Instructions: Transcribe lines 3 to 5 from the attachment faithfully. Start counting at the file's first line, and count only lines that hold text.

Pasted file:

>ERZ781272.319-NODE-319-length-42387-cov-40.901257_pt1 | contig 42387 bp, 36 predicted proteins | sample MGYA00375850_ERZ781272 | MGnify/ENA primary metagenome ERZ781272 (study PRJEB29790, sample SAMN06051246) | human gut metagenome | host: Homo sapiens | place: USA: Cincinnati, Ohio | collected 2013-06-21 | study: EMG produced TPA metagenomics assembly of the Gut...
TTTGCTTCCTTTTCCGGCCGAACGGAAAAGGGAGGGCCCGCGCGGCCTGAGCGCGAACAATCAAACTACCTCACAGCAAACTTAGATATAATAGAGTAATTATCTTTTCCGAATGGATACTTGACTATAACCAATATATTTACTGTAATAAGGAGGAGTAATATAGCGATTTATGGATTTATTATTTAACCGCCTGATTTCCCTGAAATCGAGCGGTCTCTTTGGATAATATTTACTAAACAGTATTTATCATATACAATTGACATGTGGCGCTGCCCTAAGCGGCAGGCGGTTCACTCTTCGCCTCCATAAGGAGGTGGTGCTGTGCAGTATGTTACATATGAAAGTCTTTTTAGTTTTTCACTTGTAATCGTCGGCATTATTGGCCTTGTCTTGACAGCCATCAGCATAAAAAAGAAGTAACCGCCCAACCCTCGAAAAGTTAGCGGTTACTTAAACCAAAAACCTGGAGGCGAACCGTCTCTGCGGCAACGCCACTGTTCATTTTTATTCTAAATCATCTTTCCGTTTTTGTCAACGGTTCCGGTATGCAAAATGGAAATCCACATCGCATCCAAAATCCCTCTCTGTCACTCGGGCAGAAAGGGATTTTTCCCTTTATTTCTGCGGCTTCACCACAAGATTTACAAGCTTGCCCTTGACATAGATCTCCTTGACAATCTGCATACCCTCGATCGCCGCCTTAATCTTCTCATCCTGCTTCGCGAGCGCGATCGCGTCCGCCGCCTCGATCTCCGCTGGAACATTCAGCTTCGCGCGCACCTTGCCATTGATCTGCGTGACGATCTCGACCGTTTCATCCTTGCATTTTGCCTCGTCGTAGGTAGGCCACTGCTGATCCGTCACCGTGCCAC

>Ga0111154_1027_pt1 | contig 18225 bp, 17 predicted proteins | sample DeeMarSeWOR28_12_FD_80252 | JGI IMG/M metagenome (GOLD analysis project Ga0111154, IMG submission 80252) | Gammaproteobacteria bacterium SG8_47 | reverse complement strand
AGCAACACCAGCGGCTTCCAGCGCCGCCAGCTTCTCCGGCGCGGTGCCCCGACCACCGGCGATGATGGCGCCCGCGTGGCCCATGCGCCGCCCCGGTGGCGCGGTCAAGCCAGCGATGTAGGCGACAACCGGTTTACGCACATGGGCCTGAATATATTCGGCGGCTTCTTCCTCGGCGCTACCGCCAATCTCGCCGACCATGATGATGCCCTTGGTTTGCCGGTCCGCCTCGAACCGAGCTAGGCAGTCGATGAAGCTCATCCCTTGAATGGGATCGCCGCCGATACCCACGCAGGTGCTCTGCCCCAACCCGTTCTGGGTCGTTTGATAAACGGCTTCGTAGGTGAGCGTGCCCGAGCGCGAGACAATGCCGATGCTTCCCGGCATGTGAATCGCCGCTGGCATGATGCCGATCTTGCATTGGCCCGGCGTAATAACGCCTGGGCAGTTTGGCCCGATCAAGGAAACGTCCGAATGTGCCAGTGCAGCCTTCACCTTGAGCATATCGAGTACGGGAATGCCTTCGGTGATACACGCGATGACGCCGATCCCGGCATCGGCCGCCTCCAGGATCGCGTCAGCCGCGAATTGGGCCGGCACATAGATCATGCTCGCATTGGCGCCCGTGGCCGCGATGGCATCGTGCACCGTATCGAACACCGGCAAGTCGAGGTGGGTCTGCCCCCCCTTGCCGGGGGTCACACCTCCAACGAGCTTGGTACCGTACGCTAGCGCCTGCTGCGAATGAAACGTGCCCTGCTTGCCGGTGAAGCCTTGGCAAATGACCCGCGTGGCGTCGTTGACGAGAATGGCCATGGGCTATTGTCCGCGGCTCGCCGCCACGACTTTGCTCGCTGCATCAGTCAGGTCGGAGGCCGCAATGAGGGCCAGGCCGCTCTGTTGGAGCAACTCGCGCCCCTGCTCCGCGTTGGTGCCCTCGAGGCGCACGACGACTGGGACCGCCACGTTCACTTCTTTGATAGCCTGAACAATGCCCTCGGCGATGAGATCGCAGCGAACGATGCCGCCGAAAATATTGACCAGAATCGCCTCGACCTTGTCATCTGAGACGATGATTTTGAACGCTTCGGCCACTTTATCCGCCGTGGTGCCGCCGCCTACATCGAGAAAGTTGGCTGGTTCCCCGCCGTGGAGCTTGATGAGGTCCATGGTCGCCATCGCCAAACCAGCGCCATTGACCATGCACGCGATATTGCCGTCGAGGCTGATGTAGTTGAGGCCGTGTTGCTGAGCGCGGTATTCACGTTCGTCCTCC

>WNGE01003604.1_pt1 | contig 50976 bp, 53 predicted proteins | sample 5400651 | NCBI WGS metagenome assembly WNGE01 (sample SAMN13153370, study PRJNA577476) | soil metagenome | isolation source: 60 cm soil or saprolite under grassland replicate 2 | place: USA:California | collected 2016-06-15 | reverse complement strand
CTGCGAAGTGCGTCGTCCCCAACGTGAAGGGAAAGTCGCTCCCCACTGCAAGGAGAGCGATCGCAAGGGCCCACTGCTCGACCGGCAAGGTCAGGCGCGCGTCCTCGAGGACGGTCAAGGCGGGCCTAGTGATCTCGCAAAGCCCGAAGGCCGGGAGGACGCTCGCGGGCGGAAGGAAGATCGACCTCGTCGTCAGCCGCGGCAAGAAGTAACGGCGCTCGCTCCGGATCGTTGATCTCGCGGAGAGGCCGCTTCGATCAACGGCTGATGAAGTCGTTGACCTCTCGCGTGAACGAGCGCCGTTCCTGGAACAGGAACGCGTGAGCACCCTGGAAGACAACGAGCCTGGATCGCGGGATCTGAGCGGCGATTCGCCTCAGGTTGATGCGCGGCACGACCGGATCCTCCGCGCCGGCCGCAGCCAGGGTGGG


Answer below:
>Ga0111154_1027_pt1 | contig 18225 bp, 17 predicted proteins | sample DeeMarSeWOR28_12_FD_80252 | JGI IMG/M metagenome (GOLD analysis project Ga0111154, IMG submission 80252) | Gammaproteobacteria bacterium SG8_47 | reverse complement strand
AGCAACACCAGCGGCTTCCAGCGCCGCCAGCTTCTCCGGCGCGGTGCCCCGACCACCGGCGATGATGGCGCCCGCGTGGCCCATGCGCCGCCCCGGTGGCGCGGTCAAGCCAGCGATGTAGGCGACAACCGGTTTACGCACATGGGCCTGAATATATTCGGCGGCTTCTTCCTCGGCGCTACCGCCAATCTCGCCGACCATGATGATGCCCTTGGTTTGCCGGTCCGCCTCGAACCGAGCTAGGCAGTCGATGAAGCTCATCCCTTGAATGGGATCGCCGCCGATACCCACGCAGGTGCTCTGCCCCAACCCGTTCTGGGTCGTTTGATAAACGGCTTCGTAGGTGAGCGTGCCCGAGCGCGAGACAATGCCGATGCTTCCCGGCATGTGAATCGCCGCTGGCATGATGCCGATCTTGCATTGGCCCGGCGTAATAACGCCTGGGCAGTTTGGCCCGATCAAGGAAACGTCCGAATGTGCCAGTGCAGCCTTCACCTTGAGCATATCGAGTACGGGAATGCCTTCGGTGATACACGCGATGACGCCGATCCCGGCATCGGCCGCCTCCAGGATCGCGTCAGCCGCGAATTGGGCCGGCACATAGATCATGCTCGCATTGGCGCCCGTGGCCGCGATGGCATCGTGCACCGTATCGAACACCGGCAAGTCGAGGTGGGTCTGCCCCCCCTTGCCGGGGGTCACACCTCCAACGAGCTTGGTACCGTACGCTAGCGCCTGCTGCGAATGAAACGTGCCCTGCTTGCCGGTGAAGCCTTGGCAAATGACCCGCGTGGCGTCGTTGACGAGAATGGCCATGGGCTATTGTCCGCGGCTCGCCGCCACGACTTTGCTCGCTGCATCAGTCAGGTCGGAGGCCGCAATGAGGGCCAGGCCGCTCTGTTGGAGCAACTCGCGCCCCTGCTCCGCGTTGGTGCCCTCGAGGCGCACGACGACTGGGACCGCCACGTTCACTTCTTTGATAGCCTGAACAATGCCCTCGGCGATGAGATCGCAGCGAACGATGCCGCCGAAAATATTGACCAGAATCGCCTCGACCTTGTCATCTGAGACGATGATTTTGAACGCTTCGGCCACTTTATCCGCCGTGGTGCCGCCGCCTACATCGAGAAAGTTGGCTGGTTCCCCGCCGTGGAGCTTGATGAGGTCCATGGTCGCCATCGCCAAACCAGCGCCATTGACCATGCACGCGATATTGCCGTCGAGGCTGATGTAGTTGAGGCCGTGTTGCTGAGCGCGGTATTCACGTTCGTCCTCC

>WNGE01003604.1_pt1 | contig 50976 bp, 53 predicted proteins | sample 5400651 | NCBI WGS metagenome assembly WNGE01 (sample SAMN13153370, study PRJNA577476) | soil metagenome | isolation source: 60 cm soil or saprolite under grassland replicate 2 | place: USA:California | collected 2016-06-15 | reverse complement strand